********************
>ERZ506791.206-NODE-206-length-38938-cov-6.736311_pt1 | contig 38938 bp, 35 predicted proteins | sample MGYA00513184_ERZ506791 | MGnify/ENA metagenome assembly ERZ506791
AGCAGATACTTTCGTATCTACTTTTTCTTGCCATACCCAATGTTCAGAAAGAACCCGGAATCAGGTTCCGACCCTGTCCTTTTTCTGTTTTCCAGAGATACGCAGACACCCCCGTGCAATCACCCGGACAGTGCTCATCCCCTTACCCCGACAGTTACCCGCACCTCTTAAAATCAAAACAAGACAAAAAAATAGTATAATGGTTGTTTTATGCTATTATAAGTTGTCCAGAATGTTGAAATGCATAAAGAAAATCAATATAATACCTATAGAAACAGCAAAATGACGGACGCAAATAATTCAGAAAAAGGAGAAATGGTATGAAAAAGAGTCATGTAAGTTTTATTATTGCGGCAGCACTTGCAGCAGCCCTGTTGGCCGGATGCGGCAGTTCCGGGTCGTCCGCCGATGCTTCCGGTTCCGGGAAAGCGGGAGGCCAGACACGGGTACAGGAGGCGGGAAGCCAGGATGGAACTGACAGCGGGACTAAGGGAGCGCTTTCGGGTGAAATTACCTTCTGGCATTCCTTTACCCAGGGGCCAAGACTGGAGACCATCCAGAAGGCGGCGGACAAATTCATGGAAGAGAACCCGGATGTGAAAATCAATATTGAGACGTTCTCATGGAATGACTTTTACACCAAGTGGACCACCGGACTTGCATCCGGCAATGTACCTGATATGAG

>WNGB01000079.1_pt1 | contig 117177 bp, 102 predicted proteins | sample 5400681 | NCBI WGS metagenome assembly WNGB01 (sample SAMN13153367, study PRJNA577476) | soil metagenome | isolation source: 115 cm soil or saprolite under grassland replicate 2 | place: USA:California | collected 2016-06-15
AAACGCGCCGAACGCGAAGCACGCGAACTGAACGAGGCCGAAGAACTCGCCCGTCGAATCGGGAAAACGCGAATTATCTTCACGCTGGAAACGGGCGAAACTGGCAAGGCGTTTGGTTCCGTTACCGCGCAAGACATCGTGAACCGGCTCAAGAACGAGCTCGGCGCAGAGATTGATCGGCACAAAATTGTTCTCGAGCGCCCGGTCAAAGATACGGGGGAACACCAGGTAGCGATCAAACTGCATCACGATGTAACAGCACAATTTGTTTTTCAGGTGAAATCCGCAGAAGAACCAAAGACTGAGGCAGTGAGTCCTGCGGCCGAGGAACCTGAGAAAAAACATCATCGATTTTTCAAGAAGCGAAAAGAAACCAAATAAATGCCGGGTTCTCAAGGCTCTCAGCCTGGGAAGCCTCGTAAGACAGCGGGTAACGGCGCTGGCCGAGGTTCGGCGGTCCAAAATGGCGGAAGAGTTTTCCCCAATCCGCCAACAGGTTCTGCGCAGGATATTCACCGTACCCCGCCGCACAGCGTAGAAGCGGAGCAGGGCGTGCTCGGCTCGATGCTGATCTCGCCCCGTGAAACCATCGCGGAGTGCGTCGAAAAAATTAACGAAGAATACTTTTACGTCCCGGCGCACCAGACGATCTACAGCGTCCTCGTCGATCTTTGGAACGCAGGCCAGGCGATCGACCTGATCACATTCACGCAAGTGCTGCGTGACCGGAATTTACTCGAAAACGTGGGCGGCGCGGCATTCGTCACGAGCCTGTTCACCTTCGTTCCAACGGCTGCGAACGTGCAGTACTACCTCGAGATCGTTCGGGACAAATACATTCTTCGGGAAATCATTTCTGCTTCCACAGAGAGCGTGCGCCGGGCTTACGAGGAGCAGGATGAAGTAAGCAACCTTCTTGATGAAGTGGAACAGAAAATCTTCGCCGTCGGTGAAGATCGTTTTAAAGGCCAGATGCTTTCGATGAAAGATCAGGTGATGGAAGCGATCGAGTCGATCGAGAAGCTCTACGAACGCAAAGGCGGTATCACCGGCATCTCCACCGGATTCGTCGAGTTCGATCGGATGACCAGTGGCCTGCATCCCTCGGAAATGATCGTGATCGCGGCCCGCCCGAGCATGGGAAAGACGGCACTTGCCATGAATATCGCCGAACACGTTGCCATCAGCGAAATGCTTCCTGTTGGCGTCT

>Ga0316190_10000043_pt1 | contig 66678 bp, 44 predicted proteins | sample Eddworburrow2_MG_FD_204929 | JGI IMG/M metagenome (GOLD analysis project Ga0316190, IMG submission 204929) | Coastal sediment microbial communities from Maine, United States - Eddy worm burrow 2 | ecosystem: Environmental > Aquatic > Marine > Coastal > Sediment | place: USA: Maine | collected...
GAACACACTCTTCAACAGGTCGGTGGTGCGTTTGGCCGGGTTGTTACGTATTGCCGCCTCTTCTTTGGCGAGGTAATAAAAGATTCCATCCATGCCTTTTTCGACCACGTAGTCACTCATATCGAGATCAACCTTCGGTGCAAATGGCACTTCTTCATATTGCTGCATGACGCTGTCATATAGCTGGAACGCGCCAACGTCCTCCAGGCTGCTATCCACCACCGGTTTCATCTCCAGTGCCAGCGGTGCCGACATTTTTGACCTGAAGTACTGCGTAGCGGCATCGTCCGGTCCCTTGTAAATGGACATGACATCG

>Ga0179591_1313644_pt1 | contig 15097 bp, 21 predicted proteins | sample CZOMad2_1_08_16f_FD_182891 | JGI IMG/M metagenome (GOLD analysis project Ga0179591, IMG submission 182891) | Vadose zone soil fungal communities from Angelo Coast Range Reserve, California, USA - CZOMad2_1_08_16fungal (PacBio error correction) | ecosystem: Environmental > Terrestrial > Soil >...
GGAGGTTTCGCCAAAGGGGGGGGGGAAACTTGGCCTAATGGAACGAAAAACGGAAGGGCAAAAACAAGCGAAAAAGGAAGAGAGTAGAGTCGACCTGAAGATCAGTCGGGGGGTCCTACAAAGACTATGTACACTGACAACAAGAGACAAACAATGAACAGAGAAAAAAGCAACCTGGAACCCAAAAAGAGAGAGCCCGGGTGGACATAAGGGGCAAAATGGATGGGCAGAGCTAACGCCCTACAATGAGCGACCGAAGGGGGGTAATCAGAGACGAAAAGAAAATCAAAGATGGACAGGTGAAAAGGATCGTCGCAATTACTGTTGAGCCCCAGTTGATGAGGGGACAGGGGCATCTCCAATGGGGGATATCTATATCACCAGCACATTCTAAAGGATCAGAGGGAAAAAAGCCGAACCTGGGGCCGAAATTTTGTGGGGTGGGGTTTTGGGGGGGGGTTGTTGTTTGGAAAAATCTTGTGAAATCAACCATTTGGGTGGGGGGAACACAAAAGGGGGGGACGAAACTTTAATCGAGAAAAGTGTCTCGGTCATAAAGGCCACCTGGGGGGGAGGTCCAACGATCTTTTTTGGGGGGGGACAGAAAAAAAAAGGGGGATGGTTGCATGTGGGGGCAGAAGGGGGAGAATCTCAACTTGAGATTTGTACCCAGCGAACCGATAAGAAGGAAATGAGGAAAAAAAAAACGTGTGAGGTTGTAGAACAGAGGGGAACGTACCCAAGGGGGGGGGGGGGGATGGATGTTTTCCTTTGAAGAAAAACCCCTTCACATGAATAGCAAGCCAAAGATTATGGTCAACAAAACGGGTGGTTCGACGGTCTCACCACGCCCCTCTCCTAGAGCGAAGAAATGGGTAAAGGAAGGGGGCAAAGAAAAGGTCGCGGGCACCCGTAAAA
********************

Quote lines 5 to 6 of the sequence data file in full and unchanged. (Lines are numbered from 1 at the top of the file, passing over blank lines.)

>Ga0316190_10000043_pt1 | contig 66678 bp, 44 predicted proteins | sample Eddworburrow2_MG_FD_204929 | JGI IMG/M metagenome (GOLD analysis project Ga0316190, IMG submission 204929) | Coastal sediment microbial communities from Maine, United States - Eddy worm burrow 2 | ecosystem: Environmental > Aquatic > Marine > Coastal > Sediment | place: USA: Maine | collected...
GAACACACTCTTCAACAGGTCGGTGGTGCGTTTGGCCGGGTTGTTACGTATTGCCGCCTCTTCTTTGGCGAGGTAATAAAAGATTCCATCCATGCCTTTTTCGACCACGTAGTCACTCATATCGAGATCAACCTTCGGTGCAAATGGCACTTCTTCATATTGCTGCATGACGCTGTCATATAGCTGGAACGCGCCAACGTCCTCCAGGCTGCTATCCACCACCGGTTTCATCTCCAGTGCCAGCGGTGCCGACATTTTTGACCTGAAGTACTGCGTAGCGGCATCGTCCGGTCCCTTGTAAATGGACATGACATCG